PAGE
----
“I am convinced that there was a direct line between at least some of the terrorists who carried out the Sept. 11 attacks and the government of Saudi Arabia,” wrote Mr. Graham, who has long demanded the release of 28 pages of the congressional report on the attacks that explore Saudi connections and remain classified.

Mr. Kerrey said in the affidavit that it was “fundamentally inaccurate and misleading” to argue, as lawyers for Saudi Arabia have, that the 9/11 Commission exonerated the Saudi government.

Kerrey is likely alluding to the 9/11 Commission’s conclusion that “charities with significant Saudi government sponsorship diverted funds to al-Qaeda.” Terrorist money is often laundered through such careful means by sponsors who wish to preserve a level of deniability. Saudis involved with al-Qaeda would naturally have wanted a very high level of deniability indeed.

On the other hand, CNN quotes Robert Jordan, former U.S. Ambassador to Saudi Arabia, saying that he found “no hint whatsoever of direct Saudi leadership involvement” in financing or planning for the 9/11 attacks, an attitude shared by contemporaneous FBI director Robert Mueller and CIA director George Tenet.

Moussaoui didn’t just mention Prince Turki al-Faisal as a name he punched into a database; CNN reports that Moussaoui claims to have been treated “extremely well” by the Saudi royals when he approached them as Osama bin Laden’s messenger, and Prince Turki was his primary contact. He said he was given money by Saudi royals during his time in the United States before the September 11 attack.

Moussaoui could be acting on a deranged whim, he might be trying to build up a deal for better treatment in prison, he could be doing his part to confuse the search for bona fide supporters of al-Qaeda, he might be looking to sow chaos in the U.S.-Saudi relationship, or he might be entertaining himself by making life difficult for the royal family. Or he might be telling the truth. International terrorism was an even murkier business before 9/11.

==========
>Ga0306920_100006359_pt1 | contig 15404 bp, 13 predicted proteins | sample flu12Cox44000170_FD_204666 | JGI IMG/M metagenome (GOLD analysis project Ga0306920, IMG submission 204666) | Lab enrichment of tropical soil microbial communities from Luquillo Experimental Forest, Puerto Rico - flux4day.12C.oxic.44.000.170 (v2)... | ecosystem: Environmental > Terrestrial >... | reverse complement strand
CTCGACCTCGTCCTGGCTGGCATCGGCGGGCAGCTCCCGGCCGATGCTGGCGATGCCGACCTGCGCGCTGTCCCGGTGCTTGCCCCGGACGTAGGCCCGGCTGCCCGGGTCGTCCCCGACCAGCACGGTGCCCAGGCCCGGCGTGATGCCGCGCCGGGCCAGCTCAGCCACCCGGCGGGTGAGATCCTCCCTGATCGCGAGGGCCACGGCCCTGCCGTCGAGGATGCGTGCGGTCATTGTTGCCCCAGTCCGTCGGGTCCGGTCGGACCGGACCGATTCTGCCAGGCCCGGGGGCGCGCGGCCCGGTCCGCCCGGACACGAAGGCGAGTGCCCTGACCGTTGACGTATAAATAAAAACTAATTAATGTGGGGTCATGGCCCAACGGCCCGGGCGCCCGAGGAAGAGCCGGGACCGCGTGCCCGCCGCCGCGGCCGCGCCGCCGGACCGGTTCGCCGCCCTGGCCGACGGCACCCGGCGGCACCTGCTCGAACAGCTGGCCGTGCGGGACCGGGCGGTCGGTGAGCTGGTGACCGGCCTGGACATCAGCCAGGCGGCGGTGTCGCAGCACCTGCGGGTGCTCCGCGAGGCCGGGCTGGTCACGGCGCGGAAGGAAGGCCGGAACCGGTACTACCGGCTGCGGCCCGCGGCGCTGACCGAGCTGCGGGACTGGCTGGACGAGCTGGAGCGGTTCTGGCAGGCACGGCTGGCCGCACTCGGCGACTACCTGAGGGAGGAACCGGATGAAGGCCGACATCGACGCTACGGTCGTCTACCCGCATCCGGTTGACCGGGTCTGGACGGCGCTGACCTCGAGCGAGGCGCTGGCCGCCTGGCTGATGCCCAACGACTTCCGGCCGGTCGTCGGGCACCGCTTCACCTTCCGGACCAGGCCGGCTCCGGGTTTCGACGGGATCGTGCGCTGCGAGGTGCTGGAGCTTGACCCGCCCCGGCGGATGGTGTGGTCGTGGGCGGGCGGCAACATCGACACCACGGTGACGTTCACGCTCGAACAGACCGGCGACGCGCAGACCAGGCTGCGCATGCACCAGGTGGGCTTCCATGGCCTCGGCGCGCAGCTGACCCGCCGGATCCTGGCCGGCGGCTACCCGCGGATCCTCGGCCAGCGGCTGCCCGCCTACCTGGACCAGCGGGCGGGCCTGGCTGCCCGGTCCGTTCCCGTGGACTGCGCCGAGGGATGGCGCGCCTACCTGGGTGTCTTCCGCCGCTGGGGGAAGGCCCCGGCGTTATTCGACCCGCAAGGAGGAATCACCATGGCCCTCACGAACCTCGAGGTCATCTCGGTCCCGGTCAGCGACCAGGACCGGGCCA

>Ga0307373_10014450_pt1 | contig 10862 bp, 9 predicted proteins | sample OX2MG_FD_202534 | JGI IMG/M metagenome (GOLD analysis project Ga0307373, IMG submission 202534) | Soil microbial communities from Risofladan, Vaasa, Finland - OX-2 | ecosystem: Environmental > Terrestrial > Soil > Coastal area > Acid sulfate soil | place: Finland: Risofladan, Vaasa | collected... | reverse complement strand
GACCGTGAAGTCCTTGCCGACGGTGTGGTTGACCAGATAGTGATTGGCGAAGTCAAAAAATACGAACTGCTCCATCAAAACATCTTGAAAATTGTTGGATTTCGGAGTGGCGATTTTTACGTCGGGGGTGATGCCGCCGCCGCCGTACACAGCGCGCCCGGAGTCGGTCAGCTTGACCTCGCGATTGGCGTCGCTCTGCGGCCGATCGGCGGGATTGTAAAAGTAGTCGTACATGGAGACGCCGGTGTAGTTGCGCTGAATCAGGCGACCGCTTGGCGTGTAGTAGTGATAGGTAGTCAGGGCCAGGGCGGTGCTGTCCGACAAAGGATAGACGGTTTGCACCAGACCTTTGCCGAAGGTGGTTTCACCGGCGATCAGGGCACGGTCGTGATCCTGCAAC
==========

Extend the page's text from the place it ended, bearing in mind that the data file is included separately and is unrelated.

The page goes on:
In an extensive review of Moussaoui’s pre-9/11 financial maneuvers last December—written when it was known the imprisoned terrorist had given testimony in the civil suit against the Saudi government, but the details were still under wraps—Phil Hirschkorn at Salon notes that Moussaoui had been shopping inside dirt on al-Qaeda’s donors to a number of other sources before he found attorneys willing to take him seriously. Some of what he said in this new deposition mirrored claims he’s made in the past about specific Saudi royals, including Prince Turki, assisting him in terrorist actions. There are still questions swirling around a particular Saudi citizen living in the United States, Omar al-Bayoumi, who was most likely either an unsuspecting dupe used to help a couple of the 9/11 hijackers get into the U.S. or a covert agent of the Saudi government, depending on whom you ask.

That’s the sort of lead skeptics of the Saudi government want to follow up on. Unfortunately, one of the few sources of information available is Zaccarias Moussaoui, who constantly dispenses a maddening mixture of wild and plausible claims.